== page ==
478123 High-Throughput Synthesis of Lanthanide-Doped NaYF4 Upconverting Nanoparticles

Monday, November 14, 2016
Grand Ballroom B (Hilton San Francisco Union Square)
Deepak Subramanian1, Thomas Bischof2 and Emory Chan2, (1)The University of Texas at Austin, Austin, TX, (2)Molecular Foundry, Lawrence Berkeley National Laboratory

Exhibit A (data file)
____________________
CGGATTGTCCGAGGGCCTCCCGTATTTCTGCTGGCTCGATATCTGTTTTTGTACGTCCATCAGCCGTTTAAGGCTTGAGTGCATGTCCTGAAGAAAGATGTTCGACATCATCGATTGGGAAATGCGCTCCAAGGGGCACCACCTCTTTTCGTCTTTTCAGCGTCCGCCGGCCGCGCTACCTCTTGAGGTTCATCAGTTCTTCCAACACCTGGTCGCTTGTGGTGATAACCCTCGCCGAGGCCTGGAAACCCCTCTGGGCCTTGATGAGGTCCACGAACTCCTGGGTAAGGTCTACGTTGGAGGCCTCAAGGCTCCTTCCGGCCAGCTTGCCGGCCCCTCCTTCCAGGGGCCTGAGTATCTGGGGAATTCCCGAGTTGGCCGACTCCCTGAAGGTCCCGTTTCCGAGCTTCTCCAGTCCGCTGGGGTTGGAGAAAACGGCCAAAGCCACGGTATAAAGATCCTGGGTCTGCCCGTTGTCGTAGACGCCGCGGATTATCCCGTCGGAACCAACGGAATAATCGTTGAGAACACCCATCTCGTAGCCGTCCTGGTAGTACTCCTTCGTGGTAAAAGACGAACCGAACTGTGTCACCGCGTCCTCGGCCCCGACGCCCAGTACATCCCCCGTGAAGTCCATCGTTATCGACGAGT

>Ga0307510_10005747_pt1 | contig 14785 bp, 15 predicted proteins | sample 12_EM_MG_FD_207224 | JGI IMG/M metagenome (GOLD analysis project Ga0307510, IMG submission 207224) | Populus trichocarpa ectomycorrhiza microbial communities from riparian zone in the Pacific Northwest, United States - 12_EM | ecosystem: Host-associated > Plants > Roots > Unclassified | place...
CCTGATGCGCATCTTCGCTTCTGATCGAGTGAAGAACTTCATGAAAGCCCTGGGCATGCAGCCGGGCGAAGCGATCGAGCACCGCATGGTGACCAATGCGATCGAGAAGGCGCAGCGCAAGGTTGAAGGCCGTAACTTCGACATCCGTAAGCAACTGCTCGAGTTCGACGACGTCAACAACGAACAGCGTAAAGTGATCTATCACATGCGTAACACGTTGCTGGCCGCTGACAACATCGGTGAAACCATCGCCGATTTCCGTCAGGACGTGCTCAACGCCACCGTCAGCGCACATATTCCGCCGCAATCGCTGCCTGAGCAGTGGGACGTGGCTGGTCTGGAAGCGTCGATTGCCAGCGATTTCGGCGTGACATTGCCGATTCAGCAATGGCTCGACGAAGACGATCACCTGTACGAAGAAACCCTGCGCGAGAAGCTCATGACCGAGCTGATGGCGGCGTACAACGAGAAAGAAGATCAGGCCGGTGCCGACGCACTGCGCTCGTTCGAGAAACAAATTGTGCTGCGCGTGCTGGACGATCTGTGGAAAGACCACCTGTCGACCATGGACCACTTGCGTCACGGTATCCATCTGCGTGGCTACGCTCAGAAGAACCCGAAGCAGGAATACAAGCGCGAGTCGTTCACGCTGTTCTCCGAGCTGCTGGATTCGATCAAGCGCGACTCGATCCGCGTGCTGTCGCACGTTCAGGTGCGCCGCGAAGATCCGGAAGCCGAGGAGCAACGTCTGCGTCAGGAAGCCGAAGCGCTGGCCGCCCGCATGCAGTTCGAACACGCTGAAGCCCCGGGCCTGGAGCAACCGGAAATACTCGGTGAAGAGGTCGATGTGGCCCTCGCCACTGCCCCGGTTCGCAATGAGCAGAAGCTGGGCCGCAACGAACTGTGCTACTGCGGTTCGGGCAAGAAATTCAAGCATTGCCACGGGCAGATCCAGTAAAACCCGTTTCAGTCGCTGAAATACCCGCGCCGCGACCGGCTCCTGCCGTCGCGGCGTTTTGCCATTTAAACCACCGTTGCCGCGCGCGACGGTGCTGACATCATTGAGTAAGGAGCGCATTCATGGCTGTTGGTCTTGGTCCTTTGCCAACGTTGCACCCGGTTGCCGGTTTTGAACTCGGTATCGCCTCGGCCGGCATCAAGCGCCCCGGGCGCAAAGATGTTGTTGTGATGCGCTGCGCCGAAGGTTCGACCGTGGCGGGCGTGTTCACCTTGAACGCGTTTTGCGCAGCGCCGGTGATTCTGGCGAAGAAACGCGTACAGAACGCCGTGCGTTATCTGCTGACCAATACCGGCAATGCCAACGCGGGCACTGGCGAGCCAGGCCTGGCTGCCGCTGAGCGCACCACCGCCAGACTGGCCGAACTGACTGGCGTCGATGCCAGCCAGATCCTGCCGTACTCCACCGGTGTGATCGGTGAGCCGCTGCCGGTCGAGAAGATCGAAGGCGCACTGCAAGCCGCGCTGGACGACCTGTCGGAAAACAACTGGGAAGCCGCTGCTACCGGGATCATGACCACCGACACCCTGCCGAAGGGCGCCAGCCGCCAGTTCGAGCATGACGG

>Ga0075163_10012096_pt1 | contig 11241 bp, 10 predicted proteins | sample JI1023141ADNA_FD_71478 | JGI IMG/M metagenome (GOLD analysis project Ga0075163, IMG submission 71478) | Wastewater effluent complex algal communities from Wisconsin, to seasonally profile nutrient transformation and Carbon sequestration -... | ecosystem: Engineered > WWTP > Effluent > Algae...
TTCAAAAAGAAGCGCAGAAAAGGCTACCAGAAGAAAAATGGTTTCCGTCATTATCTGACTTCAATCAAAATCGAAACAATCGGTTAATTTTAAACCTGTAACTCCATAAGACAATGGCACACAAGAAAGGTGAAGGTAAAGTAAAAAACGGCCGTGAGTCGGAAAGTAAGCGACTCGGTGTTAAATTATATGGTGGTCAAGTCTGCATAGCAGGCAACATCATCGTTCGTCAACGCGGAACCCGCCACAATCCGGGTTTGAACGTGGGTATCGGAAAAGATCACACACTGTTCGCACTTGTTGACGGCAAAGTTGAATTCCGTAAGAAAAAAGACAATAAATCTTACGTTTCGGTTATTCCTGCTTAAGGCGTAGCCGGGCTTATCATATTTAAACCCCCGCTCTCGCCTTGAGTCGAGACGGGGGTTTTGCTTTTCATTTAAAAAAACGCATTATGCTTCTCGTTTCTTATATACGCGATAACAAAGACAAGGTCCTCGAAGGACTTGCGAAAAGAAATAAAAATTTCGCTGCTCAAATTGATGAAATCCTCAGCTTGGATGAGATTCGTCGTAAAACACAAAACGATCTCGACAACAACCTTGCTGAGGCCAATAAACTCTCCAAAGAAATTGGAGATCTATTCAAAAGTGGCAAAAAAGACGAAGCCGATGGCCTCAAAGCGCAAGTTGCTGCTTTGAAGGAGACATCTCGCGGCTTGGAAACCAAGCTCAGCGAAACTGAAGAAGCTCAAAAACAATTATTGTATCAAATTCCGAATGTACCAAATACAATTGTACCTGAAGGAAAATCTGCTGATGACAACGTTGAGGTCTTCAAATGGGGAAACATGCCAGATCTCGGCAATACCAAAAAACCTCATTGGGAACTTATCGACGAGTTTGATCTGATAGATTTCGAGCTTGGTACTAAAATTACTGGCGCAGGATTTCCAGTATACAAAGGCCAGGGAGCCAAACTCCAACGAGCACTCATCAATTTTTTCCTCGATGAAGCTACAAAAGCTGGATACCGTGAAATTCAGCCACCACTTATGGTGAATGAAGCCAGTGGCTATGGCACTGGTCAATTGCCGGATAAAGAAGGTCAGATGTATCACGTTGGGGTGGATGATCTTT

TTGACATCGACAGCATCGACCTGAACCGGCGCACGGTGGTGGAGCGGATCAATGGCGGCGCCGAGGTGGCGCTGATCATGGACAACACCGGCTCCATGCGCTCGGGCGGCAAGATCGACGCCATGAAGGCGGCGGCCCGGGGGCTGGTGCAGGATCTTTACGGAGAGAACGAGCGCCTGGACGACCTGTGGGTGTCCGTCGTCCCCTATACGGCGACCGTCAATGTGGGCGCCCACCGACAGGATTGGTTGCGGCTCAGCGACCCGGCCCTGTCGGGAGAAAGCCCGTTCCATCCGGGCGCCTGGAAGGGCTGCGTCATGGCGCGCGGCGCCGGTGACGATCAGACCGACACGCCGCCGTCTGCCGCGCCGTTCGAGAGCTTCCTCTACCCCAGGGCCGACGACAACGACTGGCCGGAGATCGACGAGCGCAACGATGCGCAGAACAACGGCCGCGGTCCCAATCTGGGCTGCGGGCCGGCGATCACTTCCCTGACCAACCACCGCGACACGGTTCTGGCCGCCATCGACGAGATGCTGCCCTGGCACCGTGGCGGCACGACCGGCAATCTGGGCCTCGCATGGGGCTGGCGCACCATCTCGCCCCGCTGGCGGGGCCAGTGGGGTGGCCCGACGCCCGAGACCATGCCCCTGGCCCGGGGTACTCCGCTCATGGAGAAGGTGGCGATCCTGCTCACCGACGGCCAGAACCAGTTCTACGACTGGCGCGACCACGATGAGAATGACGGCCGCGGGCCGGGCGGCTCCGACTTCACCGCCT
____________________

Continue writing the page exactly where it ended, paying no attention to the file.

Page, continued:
Biological imaging, and in particular the imaging of cells and cancerous tumors in vivo, is important in order to monitor the growth and progression of cancers. However, biological imaging of tumors in vivo is difficult because of the impermeability of light into tissue, while current methods such as the use of fluorescent dyes or quantum dots for imaging purposes have issues such as high background autofluorescence and relatively low photostability. Upconverting nanoparticles, which are nanoparticles that exhibit the property of upconversion and can therefore convert lower-energy light into higher-energy light through an anti-Stokes energy transfer mechanism, have potential uses in biological imaging because of both their conversion of near-infrared (NIR) light into visible light within the skin (which allows them to harness the superior penetration of NIR light into tissue) and their ability to mitigate the issues presented by current biological imaging techniques. A promising group of upconverting nanoparticles are NaYF4 nanoparticles (specifically β-phase NaYF4 nanoparticles), which have very strong emission and absorption spectra and can be easily doped with lanthanide ions that provide tunable emission spectra based on composition and concentration of the lanthanide ions. Lanthanide-doped β-phase NaYF4 upconverting nanoparticles were synthesized using both conventional thermolytic synthesis procedures and high-throughput automated synthesis procedures. In order to determine the optimal reaction conditions to produce monodisperse nanoparticles with uniform shape and phase, parameters such as surfactant concentration, reaction temperature, temperature ramp rate, solvent concentration, and sodium to rare earth ratio were modified to elucidate their effects on the physical and optical properties of the synthesized nanoparticles, using the unique capabilities of the Workstation for Automated Nanomaterials Discovery and Analysis (WANDA). After variation of these parameters and determination of the effect of these parameters on the size, shape, and phase of synthesized nanoparticles, we were able to determine a robust set of conditions that allow for synthesis of lanthanide-doped β-phase NaYF4 nanoparticles with sizes ranging from 100 nm to 350 nm, and can produce both nanorods and hexagonal prisms.

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